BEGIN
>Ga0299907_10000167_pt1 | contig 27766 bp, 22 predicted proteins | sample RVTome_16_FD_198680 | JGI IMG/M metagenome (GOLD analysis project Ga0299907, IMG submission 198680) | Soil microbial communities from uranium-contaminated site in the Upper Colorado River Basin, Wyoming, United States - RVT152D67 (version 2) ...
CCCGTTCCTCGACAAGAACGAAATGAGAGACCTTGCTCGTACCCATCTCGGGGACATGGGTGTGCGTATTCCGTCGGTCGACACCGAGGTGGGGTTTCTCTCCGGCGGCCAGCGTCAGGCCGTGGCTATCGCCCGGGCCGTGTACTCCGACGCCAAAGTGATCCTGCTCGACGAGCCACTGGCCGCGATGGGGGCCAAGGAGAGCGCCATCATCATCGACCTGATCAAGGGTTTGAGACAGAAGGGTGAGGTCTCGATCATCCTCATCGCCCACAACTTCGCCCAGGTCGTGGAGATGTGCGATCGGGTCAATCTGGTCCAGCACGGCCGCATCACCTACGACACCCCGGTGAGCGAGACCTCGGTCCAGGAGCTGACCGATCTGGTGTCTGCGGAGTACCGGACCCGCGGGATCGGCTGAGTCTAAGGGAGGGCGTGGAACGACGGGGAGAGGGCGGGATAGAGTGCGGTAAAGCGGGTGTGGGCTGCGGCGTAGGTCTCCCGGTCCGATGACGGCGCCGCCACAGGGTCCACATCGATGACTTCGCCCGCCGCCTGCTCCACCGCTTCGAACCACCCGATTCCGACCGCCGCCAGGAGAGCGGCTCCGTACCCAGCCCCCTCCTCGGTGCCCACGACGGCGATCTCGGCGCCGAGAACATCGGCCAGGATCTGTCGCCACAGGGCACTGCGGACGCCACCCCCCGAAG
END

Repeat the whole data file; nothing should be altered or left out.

>Ga0299907_10000167_pt1 | contig 27766 bp, 22 predicted proteins | sample RVTome_16_FD_198680 | JGI IMG/M metagenome (GOLD analysis project Ga0299907, IMG submission 198680) | Soil microbial communities from uranium-contaminated site in the Upper Colorado River Basin, Wyoming, United States - RVT152D67 (version 2) ...
CCCGTTCCTCGACAAGAACGAAATGAGAGACCTTGCTCGTACCCATCTCGGGGACATGGGTGTGCGTATTCCGTCGGTCGACACCGAGGTGGGGTTTCTCTCCGGCGGCCAGCGTCAGGCCGTGGCTATCGCCCGGGCCGTGTACTCCGACGCCAAAGTGATCCTGCTCGACGAGCCACTGGCCGCGATGGGGGCCAAGGAGAGCGCCATCATCATCGACCTGATCAAGGGTTTGAGACAGAAGGGTGAGGTCTCGATCATCCTCATCGCCCACAACTTCGCCCAGGTCGTGGAGATGTGCGATCGGGTCAATCTGGTCCAGCACGGCCGCATCACCTACGACACCCCGGTGAGCGAGACCTCGGTCCAGGAGCTGACCGATCTGGTGTCTGCGGAGTACCGGACCCGCGGGATCGGCTGAGTCTAAGGGAGGGCGTGGAACGACGGGGAGAGGGCGGGATAGAGTGCGGTAAAGCGGGTGTGGGCTGCGGCGTAGGTCTCCCGGTCCGATGACGGCGCCGCCACAGGGTCCACATCGATGACTTCGCCCGCCGCCTGCTCCACCGCTTCGAACCACCCGATTCCGACCGCCGCCAGGAGAGCGGCTCCGTACCCAGCCCCCTCCTCGGTGCCCACGACGGCGATCTCGGCGCCGAGAACATCGGCCAGGATCTGTCGCCACAGGGCACTGCGGACGCCACCCCCCGAAG